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'Splendor' is L.A. critics' best film

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Movie also wins for best screenplay; Jackson is named best director and acting honors go to Murray, Watts.

January 09, 2004|Susan King | Times Staff Writer

"American Splendor," Shari Springer Berman and Robert Pulcini's quirky look at the life and times of Cleveland underground comic book writer Harvey Pekar, was voted best picture of 2003 by the Los Angeles Film Critics Assn. Wednesday. The two directors also won for their screenplay.

It's been a big week for "American Splendor." On Saturday, the National Society of Film Critics chose the Fine Line/HBO Films release as its best of the year and awarded Berman and Pulcini best screenplay honors. "American Splendor," though, is nominated for only one Golden Globe -- a best actress nod for Hope Davis.

Peter Jackson was named best director for "The Lord of the Rings: The Return of the King." Jackson is also nominated for a Golden Globe and a Directors Guild of America Award for his final installment in the J.R.R. Tolkien trilogy.

Unlike some of the other critics awards, the L.A. group releases the runners-up in various categories. Sofia Coppola's offbeat, jet-lag comedy "Lost in Translation" was runner-up in the best picture category, and Clint Eastwood was runner-up as director for "Mystic River."

Australian actress Naomi Watts was voted best actress for her performance as a grieving mother and widow in "21 Grams"; Charlize Theron, winner of the National Society of Film Critics award and a Golden Globe nominee, was the runner-up choice for "Monster."

Former "Saturday Night Live" regular Bill Murray continues his winning streak for "Lost in Translation." The L.A. group added its vote for the funnyman as best actor for his performance as a U.S. movie star working on a TV commercial in Tokyo. Murray, who is nominated for a Golden Globe, has also been chosen best actor by the New York Film Critics Circle and the National Society of Film Critics. Runner-up for best actor was Sean Penn for his performances in "21 Grams" and "Mystic River."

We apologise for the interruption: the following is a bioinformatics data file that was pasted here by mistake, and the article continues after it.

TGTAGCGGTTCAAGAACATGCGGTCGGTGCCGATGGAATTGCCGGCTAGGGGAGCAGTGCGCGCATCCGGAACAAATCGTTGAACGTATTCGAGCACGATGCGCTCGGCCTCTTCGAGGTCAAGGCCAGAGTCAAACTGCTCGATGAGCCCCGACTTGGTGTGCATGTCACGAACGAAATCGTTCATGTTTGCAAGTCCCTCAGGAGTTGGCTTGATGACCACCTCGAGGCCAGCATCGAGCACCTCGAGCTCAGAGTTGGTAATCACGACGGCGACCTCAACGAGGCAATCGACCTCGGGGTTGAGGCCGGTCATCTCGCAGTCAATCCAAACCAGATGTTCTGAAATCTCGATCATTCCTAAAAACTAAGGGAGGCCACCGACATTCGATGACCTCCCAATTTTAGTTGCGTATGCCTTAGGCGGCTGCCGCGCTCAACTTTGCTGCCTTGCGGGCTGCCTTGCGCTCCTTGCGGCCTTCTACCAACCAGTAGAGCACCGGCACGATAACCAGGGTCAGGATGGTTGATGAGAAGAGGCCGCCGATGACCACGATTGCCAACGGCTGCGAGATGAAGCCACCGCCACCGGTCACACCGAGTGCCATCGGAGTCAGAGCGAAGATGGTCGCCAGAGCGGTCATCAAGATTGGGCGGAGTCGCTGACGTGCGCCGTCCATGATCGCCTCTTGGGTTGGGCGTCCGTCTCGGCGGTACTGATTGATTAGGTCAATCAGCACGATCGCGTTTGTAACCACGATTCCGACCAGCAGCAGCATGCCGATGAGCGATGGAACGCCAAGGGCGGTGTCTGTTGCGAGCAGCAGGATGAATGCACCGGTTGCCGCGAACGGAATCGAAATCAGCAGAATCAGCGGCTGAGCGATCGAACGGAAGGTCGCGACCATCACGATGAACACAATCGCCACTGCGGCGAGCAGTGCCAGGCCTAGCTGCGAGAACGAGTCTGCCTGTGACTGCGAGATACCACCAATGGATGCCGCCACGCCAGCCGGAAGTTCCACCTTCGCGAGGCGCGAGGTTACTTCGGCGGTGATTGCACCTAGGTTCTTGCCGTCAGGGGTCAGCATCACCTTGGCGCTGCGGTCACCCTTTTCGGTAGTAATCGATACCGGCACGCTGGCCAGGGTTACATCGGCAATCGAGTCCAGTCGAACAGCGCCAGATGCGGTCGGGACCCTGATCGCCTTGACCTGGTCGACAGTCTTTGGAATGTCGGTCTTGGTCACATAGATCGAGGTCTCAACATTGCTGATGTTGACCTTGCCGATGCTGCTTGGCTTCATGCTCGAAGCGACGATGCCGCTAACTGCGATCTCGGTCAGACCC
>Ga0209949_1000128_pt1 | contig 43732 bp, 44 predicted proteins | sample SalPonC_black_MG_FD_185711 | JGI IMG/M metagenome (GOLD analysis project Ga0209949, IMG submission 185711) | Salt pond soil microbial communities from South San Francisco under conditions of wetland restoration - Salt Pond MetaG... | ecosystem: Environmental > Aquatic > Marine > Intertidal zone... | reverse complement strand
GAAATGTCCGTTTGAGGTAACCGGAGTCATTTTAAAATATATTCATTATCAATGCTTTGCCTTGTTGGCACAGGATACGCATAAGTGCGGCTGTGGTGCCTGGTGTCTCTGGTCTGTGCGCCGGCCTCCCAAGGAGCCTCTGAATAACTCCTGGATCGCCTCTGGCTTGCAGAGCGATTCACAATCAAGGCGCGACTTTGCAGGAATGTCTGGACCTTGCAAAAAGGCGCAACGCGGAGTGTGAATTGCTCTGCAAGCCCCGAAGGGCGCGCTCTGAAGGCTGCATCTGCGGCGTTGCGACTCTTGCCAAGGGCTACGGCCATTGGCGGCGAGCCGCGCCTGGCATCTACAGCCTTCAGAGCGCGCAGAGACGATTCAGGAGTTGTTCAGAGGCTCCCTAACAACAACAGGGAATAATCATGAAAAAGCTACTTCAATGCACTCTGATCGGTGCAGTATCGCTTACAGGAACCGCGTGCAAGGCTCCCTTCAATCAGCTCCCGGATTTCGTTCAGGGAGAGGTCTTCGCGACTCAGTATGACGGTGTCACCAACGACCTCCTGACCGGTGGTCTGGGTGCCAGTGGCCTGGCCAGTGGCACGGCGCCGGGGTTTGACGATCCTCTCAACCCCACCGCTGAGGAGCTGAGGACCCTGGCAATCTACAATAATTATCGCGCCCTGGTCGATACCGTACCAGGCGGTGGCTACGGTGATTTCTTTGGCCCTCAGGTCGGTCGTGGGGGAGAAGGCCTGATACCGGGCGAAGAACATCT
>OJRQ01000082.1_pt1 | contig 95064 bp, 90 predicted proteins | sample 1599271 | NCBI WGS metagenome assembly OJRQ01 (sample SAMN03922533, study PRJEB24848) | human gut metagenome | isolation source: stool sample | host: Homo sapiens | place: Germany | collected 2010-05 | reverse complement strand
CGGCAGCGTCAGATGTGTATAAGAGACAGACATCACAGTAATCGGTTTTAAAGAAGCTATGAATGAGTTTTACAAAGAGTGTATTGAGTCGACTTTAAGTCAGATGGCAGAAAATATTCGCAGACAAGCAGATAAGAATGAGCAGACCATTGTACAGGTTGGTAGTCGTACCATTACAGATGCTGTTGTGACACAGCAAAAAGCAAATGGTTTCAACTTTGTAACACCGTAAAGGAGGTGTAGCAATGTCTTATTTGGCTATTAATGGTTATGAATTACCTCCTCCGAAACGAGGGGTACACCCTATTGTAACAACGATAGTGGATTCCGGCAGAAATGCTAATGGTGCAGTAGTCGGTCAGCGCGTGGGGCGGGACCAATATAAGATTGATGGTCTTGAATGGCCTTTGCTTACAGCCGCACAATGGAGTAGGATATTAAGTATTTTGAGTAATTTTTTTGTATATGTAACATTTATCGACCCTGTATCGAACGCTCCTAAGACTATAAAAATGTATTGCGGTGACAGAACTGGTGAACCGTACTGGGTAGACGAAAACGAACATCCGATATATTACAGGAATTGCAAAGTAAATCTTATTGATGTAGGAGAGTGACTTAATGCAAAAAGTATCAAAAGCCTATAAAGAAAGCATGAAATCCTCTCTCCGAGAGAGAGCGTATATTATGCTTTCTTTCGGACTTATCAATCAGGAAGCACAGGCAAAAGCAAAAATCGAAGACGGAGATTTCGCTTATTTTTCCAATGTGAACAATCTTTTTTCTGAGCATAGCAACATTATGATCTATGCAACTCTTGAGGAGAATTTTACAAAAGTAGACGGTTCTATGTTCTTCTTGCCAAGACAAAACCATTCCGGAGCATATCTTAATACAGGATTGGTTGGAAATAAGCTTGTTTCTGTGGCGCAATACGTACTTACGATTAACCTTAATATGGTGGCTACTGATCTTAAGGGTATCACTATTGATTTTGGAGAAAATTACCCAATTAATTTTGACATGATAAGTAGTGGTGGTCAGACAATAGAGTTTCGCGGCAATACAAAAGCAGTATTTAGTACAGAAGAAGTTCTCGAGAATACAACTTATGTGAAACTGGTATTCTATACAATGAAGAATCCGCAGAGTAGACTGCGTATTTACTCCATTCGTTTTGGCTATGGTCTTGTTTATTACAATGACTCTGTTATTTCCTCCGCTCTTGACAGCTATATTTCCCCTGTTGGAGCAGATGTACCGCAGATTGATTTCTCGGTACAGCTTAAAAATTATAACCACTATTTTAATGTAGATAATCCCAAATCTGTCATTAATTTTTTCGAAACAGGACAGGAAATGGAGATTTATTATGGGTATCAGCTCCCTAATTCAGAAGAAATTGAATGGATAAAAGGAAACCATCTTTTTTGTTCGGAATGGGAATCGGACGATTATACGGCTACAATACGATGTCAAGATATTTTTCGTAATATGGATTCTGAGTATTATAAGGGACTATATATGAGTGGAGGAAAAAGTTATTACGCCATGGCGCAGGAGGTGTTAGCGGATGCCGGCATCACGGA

Supporting actress nod went to Shohreh Aghdashloo for "House of Sand and Fog"; runner-up was Melissa Leo for "21 Grams."

Bill Nighy, who gained attention most recently as a devil-may-care aging rocker in "Love Actually," was named best supporting actor for his roles in "AKA," "I Capture the Castle," "Lawless Heart" and "Love Actually." Benecio Del Toro was the runner-up for "21 Grams."

Patrice Laconte's "The Man on a Train" was named best foreign language film, with Fernando Meirelles' "City of God" the runner-up.

Last year, the critics' group picked "About Schmidt" for best film; the dark comedy, though, received Oscar nominations only for best actor and supporting actress. Two years ago, the group chose "In the Bedroom" as the best of the year. That intimate drama went on to receive several Oscar nominations including best film, actress, actor and supporting actress.

The 29th annual achievement awards ceremony will be held Jan. 26 at the St. Regis Hotel in Los Angeles

The L.A. critics' other winners are:

Documentary/nonfiction film: "The Fog of War," directed by Errol Morris; runner-up: "Capturing the Friedmans," directed by Andrew Jarecki.

Production design: Grant Major, "The Lord of the Rings: The Return of the King"; runner-up: William Sandell, "Master and Commander: The Far Side of the World."

Animation: Sylvain Chomet, "The Triplets of Belleville," with a special citation given to the restoration of the Walt Disney/Salvador Dali short, "Destin."

Music/score: Benoit Charest, Mathieu Chedid, "The Triplets of Belleville'; runner-up: Christopher Guest, John Michael Higgins, Eugene Levy, Michael McKean, Catherine O'Hara, Annette O'Toole, Harry Shearer, Jeffrey C.J. Vanston, "A Mighty Wind."

Cinematography: Eduardo Serra, "Girl With a Pearl Earring"; runner-up: Harris Savides, "Elephant."

New generation: Scarlett Johansson.

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